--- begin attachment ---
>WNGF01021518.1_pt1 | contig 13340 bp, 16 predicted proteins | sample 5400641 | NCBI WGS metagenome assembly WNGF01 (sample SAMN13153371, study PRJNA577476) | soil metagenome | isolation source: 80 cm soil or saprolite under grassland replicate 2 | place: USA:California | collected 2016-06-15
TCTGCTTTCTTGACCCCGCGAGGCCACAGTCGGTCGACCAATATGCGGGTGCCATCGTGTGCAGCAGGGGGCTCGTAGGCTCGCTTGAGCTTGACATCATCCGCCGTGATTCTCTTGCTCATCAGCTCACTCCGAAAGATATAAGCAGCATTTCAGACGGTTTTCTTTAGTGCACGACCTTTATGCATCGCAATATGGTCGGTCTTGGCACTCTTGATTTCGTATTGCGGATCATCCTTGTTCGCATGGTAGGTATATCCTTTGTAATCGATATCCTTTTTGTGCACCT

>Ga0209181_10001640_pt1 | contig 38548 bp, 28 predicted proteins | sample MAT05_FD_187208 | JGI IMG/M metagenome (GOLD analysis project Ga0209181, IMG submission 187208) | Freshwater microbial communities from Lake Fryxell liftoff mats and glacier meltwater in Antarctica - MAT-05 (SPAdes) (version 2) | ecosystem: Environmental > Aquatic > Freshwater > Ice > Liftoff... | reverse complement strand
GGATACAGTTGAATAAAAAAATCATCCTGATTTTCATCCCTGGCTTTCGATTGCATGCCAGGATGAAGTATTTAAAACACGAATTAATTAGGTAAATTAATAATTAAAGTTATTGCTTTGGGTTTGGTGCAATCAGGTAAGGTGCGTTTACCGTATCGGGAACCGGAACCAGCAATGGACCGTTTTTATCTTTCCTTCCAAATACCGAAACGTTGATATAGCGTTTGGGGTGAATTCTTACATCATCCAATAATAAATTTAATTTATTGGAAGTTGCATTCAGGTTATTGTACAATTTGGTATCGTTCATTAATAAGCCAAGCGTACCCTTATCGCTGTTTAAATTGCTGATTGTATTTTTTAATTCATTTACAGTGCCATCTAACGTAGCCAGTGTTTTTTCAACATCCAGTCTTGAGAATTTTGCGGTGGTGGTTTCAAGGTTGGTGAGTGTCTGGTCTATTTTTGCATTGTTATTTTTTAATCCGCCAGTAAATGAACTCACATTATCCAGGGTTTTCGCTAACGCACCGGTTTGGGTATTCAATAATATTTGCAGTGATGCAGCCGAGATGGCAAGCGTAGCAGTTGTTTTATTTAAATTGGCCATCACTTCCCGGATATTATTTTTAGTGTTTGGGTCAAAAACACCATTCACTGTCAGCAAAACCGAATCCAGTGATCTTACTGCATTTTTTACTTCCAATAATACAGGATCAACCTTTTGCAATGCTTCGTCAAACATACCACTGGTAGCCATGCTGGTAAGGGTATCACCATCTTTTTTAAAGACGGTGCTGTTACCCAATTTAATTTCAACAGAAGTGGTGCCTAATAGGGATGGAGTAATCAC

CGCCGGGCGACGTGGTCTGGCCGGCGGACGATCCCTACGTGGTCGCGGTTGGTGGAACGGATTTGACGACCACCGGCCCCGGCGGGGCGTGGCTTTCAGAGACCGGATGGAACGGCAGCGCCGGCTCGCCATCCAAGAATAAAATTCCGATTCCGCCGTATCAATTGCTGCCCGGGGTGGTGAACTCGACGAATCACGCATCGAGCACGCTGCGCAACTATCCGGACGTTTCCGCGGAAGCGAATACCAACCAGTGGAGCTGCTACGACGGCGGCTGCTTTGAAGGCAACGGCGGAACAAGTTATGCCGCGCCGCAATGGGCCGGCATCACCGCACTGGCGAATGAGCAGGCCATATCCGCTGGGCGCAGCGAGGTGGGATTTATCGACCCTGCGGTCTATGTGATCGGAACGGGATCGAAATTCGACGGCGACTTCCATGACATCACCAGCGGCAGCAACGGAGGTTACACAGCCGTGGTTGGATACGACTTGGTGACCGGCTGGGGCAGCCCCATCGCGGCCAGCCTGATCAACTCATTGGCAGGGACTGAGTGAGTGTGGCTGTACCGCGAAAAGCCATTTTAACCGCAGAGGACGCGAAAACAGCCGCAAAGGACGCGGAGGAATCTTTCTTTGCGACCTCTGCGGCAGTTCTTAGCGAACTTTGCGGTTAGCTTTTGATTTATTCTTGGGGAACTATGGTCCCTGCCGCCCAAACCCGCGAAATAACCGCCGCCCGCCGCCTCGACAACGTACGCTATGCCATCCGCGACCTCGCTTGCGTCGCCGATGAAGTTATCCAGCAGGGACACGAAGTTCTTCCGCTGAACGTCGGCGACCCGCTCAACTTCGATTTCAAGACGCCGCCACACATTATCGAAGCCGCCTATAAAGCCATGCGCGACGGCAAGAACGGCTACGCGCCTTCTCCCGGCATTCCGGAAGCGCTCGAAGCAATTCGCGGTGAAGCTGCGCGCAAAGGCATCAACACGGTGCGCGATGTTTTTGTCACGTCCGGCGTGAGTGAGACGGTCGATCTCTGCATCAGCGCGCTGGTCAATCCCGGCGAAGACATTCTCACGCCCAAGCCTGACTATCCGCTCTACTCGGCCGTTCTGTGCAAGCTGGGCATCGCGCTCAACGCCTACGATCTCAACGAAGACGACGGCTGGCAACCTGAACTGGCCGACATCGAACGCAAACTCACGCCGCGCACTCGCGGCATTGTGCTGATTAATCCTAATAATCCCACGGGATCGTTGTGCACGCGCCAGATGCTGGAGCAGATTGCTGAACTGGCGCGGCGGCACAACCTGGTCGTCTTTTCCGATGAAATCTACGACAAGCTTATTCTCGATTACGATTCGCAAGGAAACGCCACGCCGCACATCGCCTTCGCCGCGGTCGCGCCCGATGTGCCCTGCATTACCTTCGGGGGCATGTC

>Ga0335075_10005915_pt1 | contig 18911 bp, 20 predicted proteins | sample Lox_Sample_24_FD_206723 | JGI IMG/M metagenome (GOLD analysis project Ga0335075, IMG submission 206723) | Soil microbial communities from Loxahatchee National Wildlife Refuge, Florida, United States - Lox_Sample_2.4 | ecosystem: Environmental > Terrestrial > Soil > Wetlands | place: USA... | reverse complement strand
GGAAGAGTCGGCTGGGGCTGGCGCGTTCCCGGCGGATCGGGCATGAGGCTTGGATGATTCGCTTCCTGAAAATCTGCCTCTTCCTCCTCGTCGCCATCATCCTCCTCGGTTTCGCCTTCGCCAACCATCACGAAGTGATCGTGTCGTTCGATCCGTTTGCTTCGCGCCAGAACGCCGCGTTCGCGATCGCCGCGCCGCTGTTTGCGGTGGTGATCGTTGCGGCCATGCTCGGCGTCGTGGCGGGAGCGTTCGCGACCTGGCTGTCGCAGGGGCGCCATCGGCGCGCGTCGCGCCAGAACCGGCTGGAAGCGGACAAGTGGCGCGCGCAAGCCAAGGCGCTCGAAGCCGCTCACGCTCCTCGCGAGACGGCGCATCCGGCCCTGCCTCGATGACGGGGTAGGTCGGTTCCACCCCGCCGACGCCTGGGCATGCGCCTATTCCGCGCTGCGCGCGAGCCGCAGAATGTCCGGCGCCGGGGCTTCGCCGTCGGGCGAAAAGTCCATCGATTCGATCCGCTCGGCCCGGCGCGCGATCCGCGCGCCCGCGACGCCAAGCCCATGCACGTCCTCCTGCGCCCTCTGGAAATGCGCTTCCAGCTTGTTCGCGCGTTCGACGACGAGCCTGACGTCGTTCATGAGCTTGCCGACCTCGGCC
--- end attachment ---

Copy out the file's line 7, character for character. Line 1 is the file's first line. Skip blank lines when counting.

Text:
GGAAGAGTCGGCTGGGGCTGGCGCGTTCCCGGCGGATCGGGCATGAGGCTTGGATGATTCGCTTCCTGAAAATCTGCCTCTTCCTCCTCGTCGCCATCATCCTCCTCGGTTTCGCCTTCGCCAACCATCACGAAGTGATCGTGTCGTTCGATCCGTTTGCTTCGCGCCAGAACGCCGCGTTCGCGATCGCCGCGCCGCTGTTTGCGGTGGTGATCGTTGCGGCCATGCTCGGCGTCGTGGCGGGAGCGTTCGCGACCTGGCTGTCGCAGGGGCGCCATCGGCGCGCGTCGCGCCAGAACCGGCTGGAAGCGGACAAGTGGCGCGCGCAAGCCAAGGCGCTCGAAGCCGCTCACGCTCCTCGCGAGACGGCGCATCCGGCCCTGCCTCGATGACGGGGTAGGTCGGTTCCACCCCGCCGACGCCTGGGCATGCGCCTATTCCGCGCTGCGCGCGAGCCGCAGAATGTCCGGCGCCGGGGCTTCGCCGTCGGGCGAAAAGTCCATCGATTCGATCCGCTCGGCCCGGCGCGCGATCCGCGCGCCCGCGACGCCAAGCCCATGCACGTCCTCCTGCGCCCTCTGGAAATGCGCTTCCAGCTTGTTCGCGCGTTCGACGACGAGCCTGACGTCGTTCATGAGCTTGCCGACCTCGGCC